The second phase of Fintech or Fintech 2.0 started in 1967 with the installation of the world’s first ATM by Barclays. In 1970, the first digital stock exchange (NASDAQ) establishment and SWIFT took financial technology to the next level. Society For Worldwide Interbank Financial Telecommunication (SWIFT) introduced a communication protocol between financial institutions and consumers for cross-border payments. In 1980, the rise of bank mainframe computers and online banking took equal responsibilities in business fields, giving rise to online businesses. In 1998, Digital banking started its journey with the launch of Paypal. In 2008, the financial crisis brought many projects and plannings of Fintech down, concluding the era.
Fintech 3.0 (2008-Current)
This is considered as the strongest point of Fintech till now. After the fateful financial crisis, Fintech indeed saw a major shift in trust and investment. However, banks and other financial institutions’ lack of confidence gave birth to a new currency concept, aka cryptocurrency or digital currency. In 2009 the conception of blockchain was put into use with the advent of Bitcoin and other cryptocurrencies. This era started with modernizing phones into smartphones, which were then used to access the web and various financial services. The era of start-up started from here with spreading new ideas and conception. Banks began showing support for this new wave of innovation. Banking as a Service platform like SolarisBank and Treezors helped banks and financial institutions to get away from the complicated legacy system and launch neo-banks for a better customer experience.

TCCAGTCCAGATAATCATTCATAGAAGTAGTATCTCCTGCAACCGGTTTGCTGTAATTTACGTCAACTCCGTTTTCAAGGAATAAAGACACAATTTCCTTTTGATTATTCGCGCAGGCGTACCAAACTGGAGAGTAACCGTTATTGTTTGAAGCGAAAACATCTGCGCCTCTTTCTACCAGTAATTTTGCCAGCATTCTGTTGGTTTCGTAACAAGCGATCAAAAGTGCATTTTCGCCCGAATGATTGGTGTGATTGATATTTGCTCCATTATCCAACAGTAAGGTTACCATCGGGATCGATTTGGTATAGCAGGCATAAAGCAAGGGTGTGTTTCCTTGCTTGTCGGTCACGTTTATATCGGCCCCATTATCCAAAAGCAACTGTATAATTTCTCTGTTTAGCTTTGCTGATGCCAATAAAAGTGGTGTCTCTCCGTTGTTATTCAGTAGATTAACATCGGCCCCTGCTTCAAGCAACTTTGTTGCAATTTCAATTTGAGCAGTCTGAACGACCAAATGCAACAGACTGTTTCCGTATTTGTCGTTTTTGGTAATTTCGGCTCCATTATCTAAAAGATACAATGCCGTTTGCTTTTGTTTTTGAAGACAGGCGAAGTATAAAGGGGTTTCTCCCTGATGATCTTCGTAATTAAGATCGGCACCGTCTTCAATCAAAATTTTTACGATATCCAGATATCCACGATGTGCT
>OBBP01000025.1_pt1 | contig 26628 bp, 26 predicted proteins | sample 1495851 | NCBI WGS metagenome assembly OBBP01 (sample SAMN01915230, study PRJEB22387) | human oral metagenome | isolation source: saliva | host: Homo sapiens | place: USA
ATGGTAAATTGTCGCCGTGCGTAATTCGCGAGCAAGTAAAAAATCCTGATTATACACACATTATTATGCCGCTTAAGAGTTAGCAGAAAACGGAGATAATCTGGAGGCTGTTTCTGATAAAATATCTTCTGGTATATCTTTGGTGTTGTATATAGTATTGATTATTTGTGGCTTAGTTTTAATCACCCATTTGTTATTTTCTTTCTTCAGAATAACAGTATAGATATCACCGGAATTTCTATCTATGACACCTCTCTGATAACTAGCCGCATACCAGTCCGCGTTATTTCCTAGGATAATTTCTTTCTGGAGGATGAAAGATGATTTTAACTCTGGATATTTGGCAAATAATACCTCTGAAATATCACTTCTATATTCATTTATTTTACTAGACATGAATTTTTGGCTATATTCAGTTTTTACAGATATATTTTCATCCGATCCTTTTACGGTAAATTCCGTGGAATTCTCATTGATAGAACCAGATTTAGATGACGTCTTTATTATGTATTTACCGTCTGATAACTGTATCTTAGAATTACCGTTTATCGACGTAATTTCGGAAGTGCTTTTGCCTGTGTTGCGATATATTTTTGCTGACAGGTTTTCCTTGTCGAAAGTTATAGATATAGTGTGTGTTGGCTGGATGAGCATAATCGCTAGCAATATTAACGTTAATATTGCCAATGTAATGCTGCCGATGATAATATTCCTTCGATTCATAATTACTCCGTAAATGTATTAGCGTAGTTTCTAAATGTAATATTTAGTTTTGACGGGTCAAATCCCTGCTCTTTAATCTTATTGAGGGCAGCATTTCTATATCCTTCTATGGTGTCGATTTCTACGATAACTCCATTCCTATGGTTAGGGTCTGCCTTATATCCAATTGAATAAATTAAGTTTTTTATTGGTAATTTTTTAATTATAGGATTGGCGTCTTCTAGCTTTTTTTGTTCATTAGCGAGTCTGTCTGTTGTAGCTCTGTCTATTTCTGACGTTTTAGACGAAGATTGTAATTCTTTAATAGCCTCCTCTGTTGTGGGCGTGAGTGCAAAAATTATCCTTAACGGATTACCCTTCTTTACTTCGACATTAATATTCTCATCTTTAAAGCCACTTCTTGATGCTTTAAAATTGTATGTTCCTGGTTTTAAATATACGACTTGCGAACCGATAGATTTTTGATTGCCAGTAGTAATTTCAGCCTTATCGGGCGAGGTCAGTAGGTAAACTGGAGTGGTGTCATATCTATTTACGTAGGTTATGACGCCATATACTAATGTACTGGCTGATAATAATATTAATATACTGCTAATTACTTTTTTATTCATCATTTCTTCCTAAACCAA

The Next Generation
With time, we are slowly moving forward to a more progressive financial technology, Fintech 3.5. The next-gen Fintech has much more potential to leave a mark on consumers. It will bring specific changes in consumer behavior and internet accessibility.